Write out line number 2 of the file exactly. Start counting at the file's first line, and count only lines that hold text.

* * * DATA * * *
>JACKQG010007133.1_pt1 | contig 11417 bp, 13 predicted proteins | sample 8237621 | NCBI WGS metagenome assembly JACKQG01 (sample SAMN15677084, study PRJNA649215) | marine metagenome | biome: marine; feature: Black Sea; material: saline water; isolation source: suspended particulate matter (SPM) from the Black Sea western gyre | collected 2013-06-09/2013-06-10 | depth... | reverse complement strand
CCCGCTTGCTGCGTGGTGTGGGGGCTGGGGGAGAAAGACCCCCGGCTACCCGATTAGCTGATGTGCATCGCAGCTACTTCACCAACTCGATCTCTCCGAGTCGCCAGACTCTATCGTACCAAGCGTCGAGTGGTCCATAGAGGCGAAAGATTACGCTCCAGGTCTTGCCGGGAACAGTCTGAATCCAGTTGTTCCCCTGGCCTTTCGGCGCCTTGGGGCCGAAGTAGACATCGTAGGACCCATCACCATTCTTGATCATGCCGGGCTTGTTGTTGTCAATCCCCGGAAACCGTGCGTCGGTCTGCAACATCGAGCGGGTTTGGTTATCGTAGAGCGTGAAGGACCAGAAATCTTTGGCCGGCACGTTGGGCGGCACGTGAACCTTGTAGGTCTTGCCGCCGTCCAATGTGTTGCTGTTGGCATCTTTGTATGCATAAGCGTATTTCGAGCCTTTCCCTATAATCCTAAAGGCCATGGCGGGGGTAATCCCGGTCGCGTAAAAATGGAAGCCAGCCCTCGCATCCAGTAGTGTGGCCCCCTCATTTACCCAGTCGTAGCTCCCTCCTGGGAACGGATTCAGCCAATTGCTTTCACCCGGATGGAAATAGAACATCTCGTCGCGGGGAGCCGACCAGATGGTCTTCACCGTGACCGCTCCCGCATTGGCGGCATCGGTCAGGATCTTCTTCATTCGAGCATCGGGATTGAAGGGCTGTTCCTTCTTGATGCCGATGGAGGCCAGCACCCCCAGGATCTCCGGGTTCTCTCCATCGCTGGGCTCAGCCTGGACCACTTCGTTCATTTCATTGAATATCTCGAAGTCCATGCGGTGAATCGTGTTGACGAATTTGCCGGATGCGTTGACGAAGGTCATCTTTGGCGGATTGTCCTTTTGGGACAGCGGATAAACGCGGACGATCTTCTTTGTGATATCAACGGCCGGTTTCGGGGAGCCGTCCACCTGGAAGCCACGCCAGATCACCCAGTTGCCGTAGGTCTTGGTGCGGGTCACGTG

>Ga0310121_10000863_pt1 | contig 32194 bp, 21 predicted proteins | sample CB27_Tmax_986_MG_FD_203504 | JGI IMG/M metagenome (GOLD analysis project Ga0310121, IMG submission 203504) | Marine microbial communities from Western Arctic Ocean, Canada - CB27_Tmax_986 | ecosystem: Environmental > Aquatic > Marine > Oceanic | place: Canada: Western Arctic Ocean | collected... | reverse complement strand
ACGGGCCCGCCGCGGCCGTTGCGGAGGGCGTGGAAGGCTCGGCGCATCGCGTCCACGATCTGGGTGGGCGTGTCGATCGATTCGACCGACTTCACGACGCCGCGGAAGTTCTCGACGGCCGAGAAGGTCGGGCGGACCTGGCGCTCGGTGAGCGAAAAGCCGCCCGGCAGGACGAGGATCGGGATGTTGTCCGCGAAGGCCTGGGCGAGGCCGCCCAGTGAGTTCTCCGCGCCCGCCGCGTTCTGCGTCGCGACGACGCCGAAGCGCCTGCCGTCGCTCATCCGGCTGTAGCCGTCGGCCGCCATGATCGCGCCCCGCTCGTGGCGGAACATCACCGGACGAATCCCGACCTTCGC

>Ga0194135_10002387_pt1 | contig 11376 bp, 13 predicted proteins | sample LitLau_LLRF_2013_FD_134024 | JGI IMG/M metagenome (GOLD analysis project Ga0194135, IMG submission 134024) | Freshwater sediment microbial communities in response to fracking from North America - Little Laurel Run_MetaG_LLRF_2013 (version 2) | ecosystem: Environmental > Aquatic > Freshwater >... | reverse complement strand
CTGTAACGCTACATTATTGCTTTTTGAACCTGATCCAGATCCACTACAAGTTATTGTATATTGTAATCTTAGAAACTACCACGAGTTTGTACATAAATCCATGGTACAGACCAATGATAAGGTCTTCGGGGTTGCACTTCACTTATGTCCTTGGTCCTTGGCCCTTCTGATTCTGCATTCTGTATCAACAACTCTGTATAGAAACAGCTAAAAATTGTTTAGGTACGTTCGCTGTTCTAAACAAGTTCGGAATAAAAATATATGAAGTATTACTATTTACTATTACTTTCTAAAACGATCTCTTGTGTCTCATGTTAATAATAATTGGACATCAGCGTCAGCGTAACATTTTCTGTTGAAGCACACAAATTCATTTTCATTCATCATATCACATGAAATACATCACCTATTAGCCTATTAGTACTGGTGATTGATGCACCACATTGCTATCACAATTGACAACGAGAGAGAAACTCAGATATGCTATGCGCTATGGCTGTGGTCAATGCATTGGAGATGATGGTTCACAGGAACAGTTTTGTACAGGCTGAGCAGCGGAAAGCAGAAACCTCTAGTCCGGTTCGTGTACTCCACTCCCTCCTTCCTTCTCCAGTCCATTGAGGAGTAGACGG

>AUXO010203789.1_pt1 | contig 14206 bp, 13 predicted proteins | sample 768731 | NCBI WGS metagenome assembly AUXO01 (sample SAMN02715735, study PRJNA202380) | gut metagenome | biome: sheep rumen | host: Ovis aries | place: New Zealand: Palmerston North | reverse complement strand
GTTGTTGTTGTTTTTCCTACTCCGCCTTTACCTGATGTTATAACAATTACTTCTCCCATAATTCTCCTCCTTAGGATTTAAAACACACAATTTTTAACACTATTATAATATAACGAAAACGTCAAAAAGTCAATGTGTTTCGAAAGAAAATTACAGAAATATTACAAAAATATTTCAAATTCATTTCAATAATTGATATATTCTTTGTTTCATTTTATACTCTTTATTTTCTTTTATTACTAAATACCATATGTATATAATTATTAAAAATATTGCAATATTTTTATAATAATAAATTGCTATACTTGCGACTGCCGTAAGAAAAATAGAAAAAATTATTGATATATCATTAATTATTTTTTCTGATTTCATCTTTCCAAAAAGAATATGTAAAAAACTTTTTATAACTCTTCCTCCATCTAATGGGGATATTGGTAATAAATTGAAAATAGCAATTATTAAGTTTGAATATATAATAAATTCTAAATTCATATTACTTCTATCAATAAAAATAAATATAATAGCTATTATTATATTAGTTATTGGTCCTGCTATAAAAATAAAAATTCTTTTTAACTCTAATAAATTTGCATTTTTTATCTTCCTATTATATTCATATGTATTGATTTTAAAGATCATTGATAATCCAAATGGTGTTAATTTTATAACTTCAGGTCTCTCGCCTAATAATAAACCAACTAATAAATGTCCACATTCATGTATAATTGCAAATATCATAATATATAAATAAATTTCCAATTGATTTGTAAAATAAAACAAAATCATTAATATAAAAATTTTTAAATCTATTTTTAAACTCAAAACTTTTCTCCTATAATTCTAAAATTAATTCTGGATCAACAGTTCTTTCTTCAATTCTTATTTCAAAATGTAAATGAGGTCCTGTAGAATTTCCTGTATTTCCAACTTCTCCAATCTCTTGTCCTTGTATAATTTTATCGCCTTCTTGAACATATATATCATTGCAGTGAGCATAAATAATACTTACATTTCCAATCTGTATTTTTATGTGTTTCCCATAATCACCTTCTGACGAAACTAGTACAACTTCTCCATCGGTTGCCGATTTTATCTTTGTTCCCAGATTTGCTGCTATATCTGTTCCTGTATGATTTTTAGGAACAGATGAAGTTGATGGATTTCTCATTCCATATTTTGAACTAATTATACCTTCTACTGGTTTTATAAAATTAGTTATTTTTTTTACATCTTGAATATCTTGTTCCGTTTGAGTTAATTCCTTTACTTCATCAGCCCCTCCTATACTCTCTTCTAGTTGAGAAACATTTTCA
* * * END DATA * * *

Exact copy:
CCCGCTTGCTGCGTGGTGTGGGGGCTGGGGGAGAAAGACCCCCGGCTACCCGATTAGCTGATGTGCATCGCAGCTACTTCACCAACTCGATCTCTCCGAGTCGCCAGACTCTATCGTACCAAGCGTCGAGTGGTCCATAGAGGCGAAAGATTACGCTCCAGGTCTTGCCGGGAACAGTCTGAATCCAGTTGTTCCCCTGGCCTTTCGGCGCCTTGGGGCCGAAGTAGACATCGTAGGACCCATCACCATTCTTGATCATGCCGGGCTTGTTGTTGTCAATCCCCGGAAACCGTGCGTCGGTCTGCAACATCGAGCGGGTTTGGTTATCGTAGAGCGTGAAGGACCAGAAATCTTTGGCCGGCACGTTGGGCGGCACGTGAACCTTGTAGGTCTTGCCGCCGTCCAATGTGTTGCTGTTGGCATCTTTGTATGCATAAGCGTATTTCGAGCCTTTCCCTATAATCCTAAAGGCCATGGCGGGGGTAATCCCGGTCGCGTAAAAATGGAAGCCAGCCCTCGCATCCAGTAGTGTGGCCCCCTCATTTACCCAGTCGTAGCTCCCTCCTGGGAACGGATTCAGCCAATTGCTTTCACCCGGATGGAAATAGAACATCTCGTCGCGGGGAGCCGACCAGATGGTCTTCACCGTGACCGCTCCCGCATTGGCGGCATCGGTCAGGATCTTCTTCATTCGAGCATCGGGATTGAAGGGCTGTTCCTTCTTGATGCCGATGGAGGCCAGCACCCCCAGGATCTCCGGGTTCTCTCCATCGCTGGGCTCAGCCTGGACCACTTCGTTCATTTCATTGAATATCTCGAAGTCCATGCGGTGAATCGTGTTGACGAATTTGCCGGATGCGTTGACGAAGGTCATCTTTGGCGGATTGTCCTTTTGGGACAGCGGATAAACGCGGACGATCTTCTTTGTGATATCAACGGCCGGTTTCGGGGAGCCGTCCACCTGGAAGCCACGCCAGATCACCCAGTTGCCGTAGGTCTTGGTGCGGGTCACGTG